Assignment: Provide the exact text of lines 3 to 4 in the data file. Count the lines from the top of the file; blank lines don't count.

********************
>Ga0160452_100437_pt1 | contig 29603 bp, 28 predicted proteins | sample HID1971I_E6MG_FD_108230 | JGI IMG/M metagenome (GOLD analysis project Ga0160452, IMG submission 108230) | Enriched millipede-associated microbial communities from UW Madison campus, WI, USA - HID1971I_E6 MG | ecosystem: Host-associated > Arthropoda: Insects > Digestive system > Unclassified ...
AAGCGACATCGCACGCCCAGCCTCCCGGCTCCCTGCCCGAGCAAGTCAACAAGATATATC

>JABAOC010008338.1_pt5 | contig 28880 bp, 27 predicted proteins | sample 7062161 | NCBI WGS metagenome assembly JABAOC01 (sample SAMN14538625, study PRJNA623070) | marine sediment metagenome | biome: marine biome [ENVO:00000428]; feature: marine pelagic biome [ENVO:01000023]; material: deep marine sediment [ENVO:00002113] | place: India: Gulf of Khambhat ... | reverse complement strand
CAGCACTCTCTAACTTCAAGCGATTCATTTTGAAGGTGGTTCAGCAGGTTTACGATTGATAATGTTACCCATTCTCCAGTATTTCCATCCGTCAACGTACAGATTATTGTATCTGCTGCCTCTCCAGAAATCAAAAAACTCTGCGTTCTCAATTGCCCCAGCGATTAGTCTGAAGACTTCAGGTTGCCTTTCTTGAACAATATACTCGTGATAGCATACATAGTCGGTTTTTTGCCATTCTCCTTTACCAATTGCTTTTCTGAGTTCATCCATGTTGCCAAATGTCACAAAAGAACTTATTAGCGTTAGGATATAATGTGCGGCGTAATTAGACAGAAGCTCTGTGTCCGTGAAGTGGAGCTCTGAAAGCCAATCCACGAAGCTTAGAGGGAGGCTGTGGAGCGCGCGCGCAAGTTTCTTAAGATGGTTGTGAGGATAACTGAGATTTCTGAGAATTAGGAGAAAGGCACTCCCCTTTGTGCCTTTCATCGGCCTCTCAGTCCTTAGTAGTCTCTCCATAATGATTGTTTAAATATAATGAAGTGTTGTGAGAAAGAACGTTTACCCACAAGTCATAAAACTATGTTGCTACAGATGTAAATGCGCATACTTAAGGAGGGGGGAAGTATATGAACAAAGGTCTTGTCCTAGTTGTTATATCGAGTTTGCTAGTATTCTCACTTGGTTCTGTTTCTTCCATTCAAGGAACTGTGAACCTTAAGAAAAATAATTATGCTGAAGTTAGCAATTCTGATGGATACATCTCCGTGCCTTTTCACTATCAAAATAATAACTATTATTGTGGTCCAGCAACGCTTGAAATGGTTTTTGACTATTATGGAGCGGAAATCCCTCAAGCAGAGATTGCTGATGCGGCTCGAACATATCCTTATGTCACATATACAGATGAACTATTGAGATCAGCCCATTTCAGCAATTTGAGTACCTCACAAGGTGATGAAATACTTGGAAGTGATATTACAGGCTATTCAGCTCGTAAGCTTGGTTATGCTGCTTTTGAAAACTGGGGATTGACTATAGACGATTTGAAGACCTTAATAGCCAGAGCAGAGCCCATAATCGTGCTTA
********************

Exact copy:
>JABAOC010008338.1_pt5 | contig 28880 bp, 27 predicted proteins | sample 7062161 | NCBI WGS metagenome assembly JABAOC01 (sample SAMN14538625, study PRJNA623070) | marine sediment metagenome | biome: marine biome [ENVO:00000428]; feature: marine pelagic biome [ENVO:01000023]; material: deep marine sediment [ENVO:00002113] | place: India: Gulf of Khambhat ... | reverse complement strand
CAGCACTCTCTAACTTCAAGCGATTCATTTTGAAGGTGGTTCAGCAGGTTTACGATTGATAATGTTACCCATTCTCCAGTATTTCCATCCGTCAACGTACAGATTATTGTATCTGCTGCCTCTCCAGAAATCAAAAAACTCTGCGTTCTCAATTGCCCCAGCGATTAGTCTGAAGACTTCAGGTTGCCTTTCTTGAACAATATACTCGTGATAGCATACATAGTCGGTTTTTTGCCATTCTCCTTTACCAATTGCTTTTCTGAGTTCATCCATGTTGCCAAATGTCACAAAAGAACTTATTAGCGTTAGGATATAATGTGCGGCGTAATTAGACAGAAGCTCTGTGTCCGTGAAGTGGAGCTCTGAAAGCCAATCCACGAAGCTTAGAGGGAGGCTGTGGAGCGCGCGCGCAAGTTTCTTAAGATGGTTGTGAGGATAACTGAGATTTCTGAGAATTAGGAGAAAGGCACTCCCCTTTGTGCCTTTCATCGGCCTCTCAGTCCTTAGTAGTCTCTCCATAATGATTGTTTAAATATAATGAAGTGTTGTGAGAAAGAACGTTTACCCACAAGTCATAAAACTATGTTGCTACAGATGTAAATGCGCATACTTAAGGAGGGGGGAAGTATATGAACAAAGGTCTTGTCCTAGTTGTTATATCGAGTTTGCTAGTATTCTCACTTGGTTCTGTTTCTTCCATTCAAGGAACTGTGAACCTTAAGAAAAATAATTATGCTGAAGTTAGCAATTCTGATGGATACATCTCCGTGCCTTTTCACTATCAAAATAATAACTATTATTGTGGTCCAGCAACGCTTGAAATGGTTTTTGACTATTATGGAGCGGAAATCCCTCAAGCAGAGATTGCTGATGCGGCTCGAACATATCCTTATGTCACATATACAGATGAACTATTGAGATCAGCCCATTTCAGCAATTTGAGTACCTCACAAGGTGATGAAATACTTGGAAGTGATATTACAGGCTATTCAGCTCGTAAGCTTGGTTATGCTGCTTTTGAAAACTGGGGATTGACTATAGACGATTTGAAGACCTTAATAGCCAGAGCAGAGCCCATAATCGTGCTTA